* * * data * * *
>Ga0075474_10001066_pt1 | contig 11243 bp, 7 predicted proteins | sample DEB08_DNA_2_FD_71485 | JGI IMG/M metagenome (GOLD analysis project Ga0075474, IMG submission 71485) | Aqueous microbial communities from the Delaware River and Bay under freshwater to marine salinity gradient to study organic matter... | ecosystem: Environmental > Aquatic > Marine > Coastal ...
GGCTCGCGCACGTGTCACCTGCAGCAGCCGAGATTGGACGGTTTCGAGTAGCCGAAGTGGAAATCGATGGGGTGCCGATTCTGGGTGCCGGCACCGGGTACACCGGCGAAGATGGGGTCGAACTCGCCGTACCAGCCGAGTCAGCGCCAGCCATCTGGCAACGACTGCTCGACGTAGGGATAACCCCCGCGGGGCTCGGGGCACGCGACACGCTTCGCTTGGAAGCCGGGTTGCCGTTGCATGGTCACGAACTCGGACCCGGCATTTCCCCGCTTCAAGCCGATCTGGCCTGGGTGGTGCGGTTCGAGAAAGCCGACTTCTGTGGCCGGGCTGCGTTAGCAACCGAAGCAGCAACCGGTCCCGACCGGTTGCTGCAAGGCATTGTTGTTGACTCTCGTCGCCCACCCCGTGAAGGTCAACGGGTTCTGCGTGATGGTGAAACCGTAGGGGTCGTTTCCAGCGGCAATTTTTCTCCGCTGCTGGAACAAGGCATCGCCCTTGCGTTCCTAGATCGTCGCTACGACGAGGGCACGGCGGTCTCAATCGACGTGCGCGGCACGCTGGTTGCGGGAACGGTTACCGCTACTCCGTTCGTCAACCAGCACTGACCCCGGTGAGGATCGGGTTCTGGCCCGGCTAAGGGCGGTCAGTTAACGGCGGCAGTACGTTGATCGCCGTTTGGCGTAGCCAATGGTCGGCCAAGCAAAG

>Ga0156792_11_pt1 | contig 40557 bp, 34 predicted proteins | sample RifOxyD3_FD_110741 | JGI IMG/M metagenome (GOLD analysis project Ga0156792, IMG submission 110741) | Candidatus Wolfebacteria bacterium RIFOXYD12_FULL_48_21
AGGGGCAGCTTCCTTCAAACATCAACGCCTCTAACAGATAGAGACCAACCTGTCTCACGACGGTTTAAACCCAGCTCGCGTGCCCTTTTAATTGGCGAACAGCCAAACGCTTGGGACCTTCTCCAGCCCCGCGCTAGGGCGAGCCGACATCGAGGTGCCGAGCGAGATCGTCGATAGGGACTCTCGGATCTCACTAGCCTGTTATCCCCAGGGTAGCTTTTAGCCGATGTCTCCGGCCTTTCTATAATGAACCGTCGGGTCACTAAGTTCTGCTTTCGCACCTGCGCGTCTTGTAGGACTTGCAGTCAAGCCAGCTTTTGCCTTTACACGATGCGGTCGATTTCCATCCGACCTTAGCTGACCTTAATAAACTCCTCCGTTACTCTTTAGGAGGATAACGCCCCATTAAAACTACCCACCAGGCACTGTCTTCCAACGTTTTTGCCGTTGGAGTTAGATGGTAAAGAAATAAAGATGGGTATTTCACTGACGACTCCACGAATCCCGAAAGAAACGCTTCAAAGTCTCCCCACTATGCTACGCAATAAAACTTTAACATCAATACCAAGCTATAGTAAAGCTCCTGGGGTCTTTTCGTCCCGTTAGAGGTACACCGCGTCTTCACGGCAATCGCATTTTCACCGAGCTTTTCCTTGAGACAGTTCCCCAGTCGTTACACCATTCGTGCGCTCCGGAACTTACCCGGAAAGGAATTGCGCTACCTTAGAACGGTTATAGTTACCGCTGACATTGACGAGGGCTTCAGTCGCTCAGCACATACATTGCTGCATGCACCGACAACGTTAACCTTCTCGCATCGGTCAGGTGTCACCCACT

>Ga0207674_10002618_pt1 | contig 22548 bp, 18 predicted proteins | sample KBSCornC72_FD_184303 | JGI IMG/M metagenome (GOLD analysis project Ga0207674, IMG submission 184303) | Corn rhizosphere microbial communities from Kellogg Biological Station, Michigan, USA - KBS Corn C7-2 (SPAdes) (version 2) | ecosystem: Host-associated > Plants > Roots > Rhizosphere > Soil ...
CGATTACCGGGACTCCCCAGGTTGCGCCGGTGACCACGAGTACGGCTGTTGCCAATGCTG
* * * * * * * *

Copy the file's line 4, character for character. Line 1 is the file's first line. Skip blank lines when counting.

AGGGGCAGCTTCCTTCAAACATCAACGCCTCTAACAGATAGAGACCAACCTGTCTCACGACGGTTTAAACCCAGCTCGCGTGCCCTTTTAATTGGCGAACAGCCAAACGCTTGGGACCTTCTCCAGCCCCGCGCTAGGGCGAGCCGACATCGAGGTGCCGAGCGAGATCGTCGATAGGGACTCTCGGATCTCACTAGCCTGTTATCCCCAGGGTAGCTTTTAGCCGATGTCTCCGGCCTTTCTATAATGAACCGTCGGGTCACTAAGTTCTGCTTTCGCACCTGCGCGTCTTGTAGGACTTGCAGTCAAGCCAGCTTTTGCCTTTACACGATGCGGTCGATTTCCATCCGACCTTAGCTGACCTTAATAAACTCCTCCGTTACTCTTTAGGAGGATAACGCCCCATTAAAACTACCCACCAGGCACTGTCTTCCAACGTTTTTGCCGTTGGAGTTAGATGGTAAAGAAATAAAGATGGGTATTTCACTGACGACTCCACGAATCCCGAAAGAAACGCTTCAAAGTCTCCCCACTATGCTACGCAATAAAACTTTAACATCAATACCAAGCTATAGTAAAGCTCCTGGGGTCTTTTCGTCCCGTTAGAGGTACACCGCGTCTTCACGGCAATCGCATTTTCACCGAGCTTTTCCTTGAGACAGTTCCCCAGTCGTTACACCATTCGTGCGCTCCGGAACTTACCCGGAAAGGAATTGCGCTACCTTAGAACGGTTATAGTTACCGCTGACATTGACGAGGGCTTCAGTCGCTCAGCACATACATTGCTGCATGCACCGACAACGTTAACCTTCTCGCATCGGTCAGGTGTCACCCACT